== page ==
March 29 (UPI) -- While studying the mating calls of pumpkin toadlets in the Brazilian rainforest, biologists realized the tiny frogs were deaf to their own songs. Further investigation revealed an alternate mode of communication, glow-in-the-dark bones.
When scientists studied the miniature Brazilian frogs under an ultra-violet lamp, they found glowing patterns across the heads and backs of the tiny reptiles.
"The fluorescent patterns are only visible to the human eye under a UV lamp," Sandra Goutte, an evolutionary biologist and researcher at New York University Abu Dhabi, said in a news release. "In nature, if they were visible to other animals, they could be used as intra-specific communication signals or as reinforcement of their aposematic coloration, warning potential predators of their toxicity."
Back in the lab, Goutte and her colleagues compared the skeletons of pumpkin toadlets to the skeletons of related, non-fluorescent species. The bones of the pumpkin toadlets glowed under the UV lamp.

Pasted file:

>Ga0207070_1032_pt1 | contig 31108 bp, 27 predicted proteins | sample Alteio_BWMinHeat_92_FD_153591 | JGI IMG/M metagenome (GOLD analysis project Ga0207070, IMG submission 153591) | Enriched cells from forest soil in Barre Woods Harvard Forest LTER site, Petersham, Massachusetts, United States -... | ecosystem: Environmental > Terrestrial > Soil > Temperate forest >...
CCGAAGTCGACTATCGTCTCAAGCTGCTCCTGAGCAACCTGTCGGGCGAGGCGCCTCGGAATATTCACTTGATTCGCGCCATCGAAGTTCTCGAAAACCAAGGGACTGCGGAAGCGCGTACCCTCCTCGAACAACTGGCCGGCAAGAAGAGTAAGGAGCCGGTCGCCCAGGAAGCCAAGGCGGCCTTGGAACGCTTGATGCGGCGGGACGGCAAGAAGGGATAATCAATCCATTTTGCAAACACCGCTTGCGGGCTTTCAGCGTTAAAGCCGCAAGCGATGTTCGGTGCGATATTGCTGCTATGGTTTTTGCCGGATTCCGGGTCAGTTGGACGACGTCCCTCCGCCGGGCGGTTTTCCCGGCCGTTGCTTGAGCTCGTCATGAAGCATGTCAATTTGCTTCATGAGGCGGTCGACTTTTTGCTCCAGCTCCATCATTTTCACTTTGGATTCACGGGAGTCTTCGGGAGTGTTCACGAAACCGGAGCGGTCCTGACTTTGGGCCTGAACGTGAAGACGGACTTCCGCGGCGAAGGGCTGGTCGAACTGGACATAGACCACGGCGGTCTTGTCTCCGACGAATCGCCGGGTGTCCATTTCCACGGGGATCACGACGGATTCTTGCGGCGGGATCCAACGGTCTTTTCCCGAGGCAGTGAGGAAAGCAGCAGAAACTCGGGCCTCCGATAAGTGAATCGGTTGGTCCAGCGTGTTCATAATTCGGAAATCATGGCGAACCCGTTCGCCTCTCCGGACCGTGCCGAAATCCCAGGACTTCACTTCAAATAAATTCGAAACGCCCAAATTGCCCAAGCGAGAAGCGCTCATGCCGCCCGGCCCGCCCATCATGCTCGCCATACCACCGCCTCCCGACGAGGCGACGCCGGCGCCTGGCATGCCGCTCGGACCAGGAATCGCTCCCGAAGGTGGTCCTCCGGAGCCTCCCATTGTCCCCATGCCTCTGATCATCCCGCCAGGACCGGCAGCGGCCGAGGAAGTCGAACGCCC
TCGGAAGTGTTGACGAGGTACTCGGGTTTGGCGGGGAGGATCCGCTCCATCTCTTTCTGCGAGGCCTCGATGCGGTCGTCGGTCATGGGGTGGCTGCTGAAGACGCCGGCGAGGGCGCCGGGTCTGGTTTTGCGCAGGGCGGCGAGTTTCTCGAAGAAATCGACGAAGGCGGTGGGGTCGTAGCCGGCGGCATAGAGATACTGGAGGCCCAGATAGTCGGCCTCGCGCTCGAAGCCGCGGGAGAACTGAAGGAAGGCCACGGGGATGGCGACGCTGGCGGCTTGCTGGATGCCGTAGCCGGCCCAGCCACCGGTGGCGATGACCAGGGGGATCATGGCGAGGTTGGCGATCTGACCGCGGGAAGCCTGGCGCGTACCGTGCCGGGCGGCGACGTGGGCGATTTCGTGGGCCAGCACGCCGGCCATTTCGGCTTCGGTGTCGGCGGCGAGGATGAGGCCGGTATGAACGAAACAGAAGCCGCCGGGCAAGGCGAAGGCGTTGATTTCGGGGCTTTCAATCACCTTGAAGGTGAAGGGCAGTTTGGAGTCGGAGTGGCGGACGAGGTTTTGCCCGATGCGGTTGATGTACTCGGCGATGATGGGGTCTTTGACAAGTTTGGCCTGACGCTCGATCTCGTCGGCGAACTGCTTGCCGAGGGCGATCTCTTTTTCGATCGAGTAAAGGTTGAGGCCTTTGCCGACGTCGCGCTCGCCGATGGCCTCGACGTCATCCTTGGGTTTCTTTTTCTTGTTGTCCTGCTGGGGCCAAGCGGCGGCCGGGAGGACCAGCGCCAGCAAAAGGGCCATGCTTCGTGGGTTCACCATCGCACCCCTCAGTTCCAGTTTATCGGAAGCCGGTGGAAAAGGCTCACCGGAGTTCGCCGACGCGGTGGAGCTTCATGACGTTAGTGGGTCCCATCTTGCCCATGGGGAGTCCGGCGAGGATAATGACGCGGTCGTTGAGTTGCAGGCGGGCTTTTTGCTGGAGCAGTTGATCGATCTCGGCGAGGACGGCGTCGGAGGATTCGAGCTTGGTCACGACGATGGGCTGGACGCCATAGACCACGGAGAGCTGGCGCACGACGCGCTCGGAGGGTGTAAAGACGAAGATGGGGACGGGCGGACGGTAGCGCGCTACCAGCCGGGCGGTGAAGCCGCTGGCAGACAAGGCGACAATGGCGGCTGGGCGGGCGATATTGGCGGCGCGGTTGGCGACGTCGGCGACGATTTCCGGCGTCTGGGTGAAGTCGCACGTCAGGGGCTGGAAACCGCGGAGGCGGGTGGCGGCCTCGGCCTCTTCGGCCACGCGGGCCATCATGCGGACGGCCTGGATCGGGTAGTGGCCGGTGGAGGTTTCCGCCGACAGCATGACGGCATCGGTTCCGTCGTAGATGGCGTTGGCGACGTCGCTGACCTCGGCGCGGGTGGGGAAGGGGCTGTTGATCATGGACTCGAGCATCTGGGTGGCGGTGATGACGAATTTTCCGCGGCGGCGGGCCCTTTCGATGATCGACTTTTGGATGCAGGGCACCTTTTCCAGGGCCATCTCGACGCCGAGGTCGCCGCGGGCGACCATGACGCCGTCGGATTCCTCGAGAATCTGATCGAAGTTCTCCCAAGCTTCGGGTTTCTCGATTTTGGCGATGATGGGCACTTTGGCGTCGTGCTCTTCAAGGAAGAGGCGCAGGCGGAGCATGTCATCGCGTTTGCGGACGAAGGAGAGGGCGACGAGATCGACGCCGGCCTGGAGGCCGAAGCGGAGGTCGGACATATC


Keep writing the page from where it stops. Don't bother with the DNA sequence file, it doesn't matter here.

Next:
Pumpkin toadlets are active during the daytime. Scientists estimate sunlight's UV or near-UV wavelengths are sufficient to illuminate fluorescent patterns detectable by some species.
Researchers identified fluorescent dermal bones in the head and back of two pumpkin toad species, Brachycephalus ephippium and B. pitanga. They described their discovery in the journal Scientific Reports.
Scientists aren't yet sure whether the fluorescent patterns are used for intraspecies communication, to ward off specific predators or both.
"More research on the behavior of these frogs and their predators is needed to pinpoint the potential function of this unique luminescence," Goutte said.